Plundering Property is a Very Bad Idea

55 Pages Posted: 31 Jul 2008

See all articles by David A. Thomas

David A. Thomas

Brigham Young University - J. Reuben Clark Law School

Date Written: July 30, 2008


This Article reviews the common law and constitutional history of police power in the American states, because the police power is at the heart of all inverse condemnation, or regulatory taking, issues. The article points out that this history has not played a prominent role in the series of leading U.S. Supreme Court cases on regulatory takings. Indeed, in the Lucas case from 1992, the one case where the history of these doctrines was most conspicuously referred to, both the majority and the dissenting opinions agreed on the main scholarly sources for this history, and those sources are shown to be incomplete and misleading. The article concludes with suggestions of reasons why awareness may be critical for attorneys involved in takings cases.

The beginning of the article shows how only three major takings cases in the past 30 years contain an explicit element of early American history.

Then, the origins and character of police power in Anglo-American law are charted, starting with common law origins, then colonial American history, U.S. constitutional history, and in American court cases before Thomas M. Cooley's watershed treatise describing constitutional limitations on state legislative powers in 1868.

The article presents summaries of 38 cases from 8 of the original states revealing something of the judicial attitudes toward compensating for either taking or regulating property. These cases reveal that (1) philosophical acceptance of the notion of compensation for taking property was already widespread in the era surrounding the time the Fifth Amendment was adopted and implemented; and (2) at the same time the idea that compensation would be owed for deprivation of property rights short of complete appropriation was also widely accepted, even if not often tested.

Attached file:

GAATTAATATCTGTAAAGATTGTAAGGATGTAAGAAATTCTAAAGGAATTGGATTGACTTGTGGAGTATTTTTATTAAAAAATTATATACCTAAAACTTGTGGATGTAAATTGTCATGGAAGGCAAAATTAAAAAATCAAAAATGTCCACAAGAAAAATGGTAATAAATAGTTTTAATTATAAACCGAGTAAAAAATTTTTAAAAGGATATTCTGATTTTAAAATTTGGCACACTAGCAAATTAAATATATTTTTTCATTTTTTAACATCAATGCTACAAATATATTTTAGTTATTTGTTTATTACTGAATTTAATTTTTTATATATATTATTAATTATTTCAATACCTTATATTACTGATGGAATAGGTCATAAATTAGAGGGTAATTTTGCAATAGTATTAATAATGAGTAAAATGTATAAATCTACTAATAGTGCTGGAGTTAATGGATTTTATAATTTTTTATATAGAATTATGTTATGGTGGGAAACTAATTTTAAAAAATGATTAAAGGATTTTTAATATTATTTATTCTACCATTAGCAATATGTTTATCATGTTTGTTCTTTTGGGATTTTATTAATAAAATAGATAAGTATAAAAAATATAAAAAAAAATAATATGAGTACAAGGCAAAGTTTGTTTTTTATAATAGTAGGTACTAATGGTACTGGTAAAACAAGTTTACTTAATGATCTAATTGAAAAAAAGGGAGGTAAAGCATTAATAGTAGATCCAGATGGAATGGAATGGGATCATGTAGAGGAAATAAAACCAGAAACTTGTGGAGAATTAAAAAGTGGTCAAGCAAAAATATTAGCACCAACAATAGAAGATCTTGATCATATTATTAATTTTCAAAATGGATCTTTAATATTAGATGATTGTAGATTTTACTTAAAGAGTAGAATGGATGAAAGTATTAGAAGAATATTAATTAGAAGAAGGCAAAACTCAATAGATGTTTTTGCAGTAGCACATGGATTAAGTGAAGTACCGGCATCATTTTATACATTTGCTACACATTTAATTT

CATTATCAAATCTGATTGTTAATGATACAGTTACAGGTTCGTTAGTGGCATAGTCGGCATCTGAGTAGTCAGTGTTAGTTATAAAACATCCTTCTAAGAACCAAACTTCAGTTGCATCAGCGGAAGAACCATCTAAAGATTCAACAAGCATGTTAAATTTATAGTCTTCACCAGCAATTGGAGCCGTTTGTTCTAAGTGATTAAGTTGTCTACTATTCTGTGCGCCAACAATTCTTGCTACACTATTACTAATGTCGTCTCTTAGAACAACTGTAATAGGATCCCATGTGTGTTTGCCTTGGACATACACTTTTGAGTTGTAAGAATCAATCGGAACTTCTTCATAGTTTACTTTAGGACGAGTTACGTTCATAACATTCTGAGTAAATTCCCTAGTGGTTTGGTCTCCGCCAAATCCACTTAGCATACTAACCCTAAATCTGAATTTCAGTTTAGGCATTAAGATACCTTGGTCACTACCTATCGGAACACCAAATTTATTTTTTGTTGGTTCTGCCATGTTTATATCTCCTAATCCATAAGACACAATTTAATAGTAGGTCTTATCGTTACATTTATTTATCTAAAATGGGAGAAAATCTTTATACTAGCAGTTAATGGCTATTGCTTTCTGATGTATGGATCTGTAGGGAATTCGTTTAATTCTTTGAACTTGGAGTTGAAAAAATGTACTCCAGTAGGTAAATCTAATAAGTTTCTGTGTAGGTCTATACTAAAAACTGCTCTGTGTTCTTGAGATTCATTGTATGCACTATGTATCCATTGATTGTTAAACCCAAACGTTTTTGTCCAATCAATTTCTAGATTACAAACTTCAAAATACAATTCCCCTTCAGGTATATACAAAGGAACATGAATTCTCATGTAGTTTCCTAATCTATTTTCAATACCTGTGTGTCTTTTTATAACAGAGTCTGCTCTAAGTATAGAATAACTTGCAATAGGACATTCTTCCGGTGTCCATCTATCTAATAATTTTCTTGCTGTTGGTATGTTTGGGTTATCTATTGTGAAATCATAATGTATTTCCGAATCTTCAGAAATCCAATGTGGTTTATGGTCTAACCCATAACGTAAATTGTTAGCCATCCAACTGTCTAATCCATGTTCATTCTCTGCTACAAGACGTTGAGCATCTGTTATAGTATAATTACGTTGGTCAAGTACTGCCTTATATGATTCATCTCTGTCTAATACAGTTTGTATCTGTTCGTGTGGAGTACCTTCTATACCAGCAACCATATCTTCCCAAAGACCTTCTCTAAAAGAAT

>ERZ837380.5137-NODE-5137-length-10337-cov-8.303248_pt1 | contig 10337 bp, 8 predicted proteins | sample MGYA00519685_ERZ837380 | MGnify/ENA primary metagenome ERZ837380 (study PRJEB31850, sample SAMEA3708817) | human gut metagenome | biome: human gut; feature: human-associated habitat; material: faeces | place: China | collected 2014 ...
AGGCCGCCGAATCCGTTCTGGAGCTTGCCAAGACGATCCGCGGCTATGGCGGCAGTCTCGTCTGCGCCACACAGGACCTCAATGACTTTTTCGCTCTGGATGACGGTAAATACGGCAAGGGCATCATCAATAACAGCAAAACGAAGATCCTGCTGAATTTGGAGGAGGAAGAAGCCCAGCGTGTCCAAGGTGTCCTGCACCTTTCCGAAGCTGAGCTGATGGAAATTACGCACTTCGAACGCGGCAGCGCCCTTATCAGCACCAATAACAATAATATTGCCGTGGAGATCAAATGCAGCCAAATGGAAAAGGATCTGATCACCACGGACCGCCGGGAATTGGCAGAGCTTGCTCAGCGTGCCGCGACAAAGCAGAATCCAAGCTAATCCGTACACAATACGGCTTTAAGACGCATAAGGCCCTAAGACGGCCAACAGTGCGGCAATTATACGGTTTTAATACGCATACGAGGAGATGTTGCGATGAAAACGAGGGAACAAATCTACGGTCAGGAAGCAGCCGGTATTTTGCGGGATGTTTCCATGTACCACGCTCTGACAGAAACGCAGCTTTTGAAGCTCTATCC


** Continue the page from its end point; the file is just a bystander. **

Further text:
Finally, six modern writings on takings compensation history are critiqued. Their scholars' assumptions and conclusions are examined in light of state cases from colonial America.

Keywords: Legal history, American property law, English land law, Fifth Amendment, takings, eminent domain, public trust, nuisance law, public use, private property rights, police power, Penn Cent. Transp. Co. v. New York (1978), Agins v. Tiburon (1980), Lucas v. South Carolina Coastal Council (1992)

Suggested Citation

Thomas, David A., Plundering Property is a Very Bad Idea (July 30, 2008). Available at SSRN: or

David A. Thomas (Contact Author)

Brigham Young University - J. Reuben Clark Law School ( email )

430 JRCB
Brigham Young University
Provo, UT 84602
United States

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